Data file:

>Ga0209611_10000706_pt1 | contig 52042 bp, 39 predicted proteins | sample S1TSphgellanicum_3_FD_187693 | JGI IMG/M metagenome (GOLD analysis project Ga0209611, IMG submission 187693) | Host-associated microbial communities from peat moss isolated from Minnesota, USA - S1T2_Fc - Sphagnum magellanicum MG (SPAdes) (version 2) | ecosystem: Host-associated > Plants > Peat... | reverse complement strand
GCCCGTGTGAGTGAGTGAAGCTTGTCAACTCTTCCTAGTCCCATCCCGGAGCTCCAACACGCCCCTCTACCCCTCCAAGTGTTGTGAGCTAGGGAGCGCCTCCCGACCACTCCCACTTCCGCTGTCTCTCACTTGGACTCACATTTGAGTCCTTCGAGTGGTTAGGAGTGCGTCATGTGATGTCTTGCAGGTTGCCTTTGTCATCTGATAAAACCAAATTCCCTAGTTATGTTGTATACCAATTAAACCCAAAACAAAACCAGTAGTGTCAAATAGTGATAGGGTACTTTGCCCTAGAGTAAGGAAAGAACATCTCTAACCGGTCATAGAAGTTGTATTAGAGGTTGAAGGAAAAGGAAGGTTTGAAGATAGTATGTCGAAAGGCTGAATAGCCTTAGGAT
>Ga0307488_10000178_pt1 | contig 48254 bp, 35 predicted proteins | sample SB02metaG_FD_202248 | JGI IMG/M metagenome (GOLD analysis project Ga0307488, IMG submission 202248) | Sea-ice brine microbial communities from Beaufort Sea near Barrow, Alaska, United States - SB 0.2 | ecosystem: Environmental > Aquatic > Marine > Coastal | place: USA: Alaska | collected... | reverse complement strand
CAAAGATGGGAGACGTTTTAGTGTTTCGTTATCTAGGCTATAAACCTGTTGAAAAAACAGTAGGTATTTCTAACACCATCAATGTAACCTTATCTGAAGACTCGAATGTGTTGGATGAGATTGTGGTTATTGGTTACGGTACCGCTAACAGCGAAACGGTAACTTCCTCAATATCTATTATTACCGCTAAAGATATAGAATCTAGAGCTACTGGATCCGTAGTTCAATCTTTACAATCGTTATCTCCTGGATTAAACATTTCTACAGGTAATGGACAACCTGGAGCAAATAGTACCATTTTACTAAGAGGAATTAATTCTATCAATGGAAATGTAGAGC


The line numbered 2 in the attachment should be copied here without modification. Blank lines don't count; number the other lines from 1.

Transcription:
GCCCGTGTGAGTGAGTGAAGCTTGTCAACTCTTCCTAGTCCCATCCCGGAGCTCCAACACGCCCCTCTACCCCTCCAAGTGTTGTGAGCTAGGGAGCGCCTCCCGACCACTCCCACTTCCGCTGTCTCTCACTTGGACTCACATTTGAGTCCTTCGAGTGGTTAGGAGTGCGTCATGTGATGTCTTGCAGGTTGCCTTTGTCATCTGATAAAACCAAATTCCCTAGTTATGTTGTATACCAATTAAACCCAAAACAAAACCAGTAGTGTCAAATAGTGATAGGGTACTTTGCCCTAGAGTAAGGAAAGAACATCTCTAACCGGTCATAGAAGTTGTATTAGAGGTTGAAGGAAAAGGAAGGTTTGAAGATAGTATGTCGAAAGGCTGAATAGCCTTAGGAT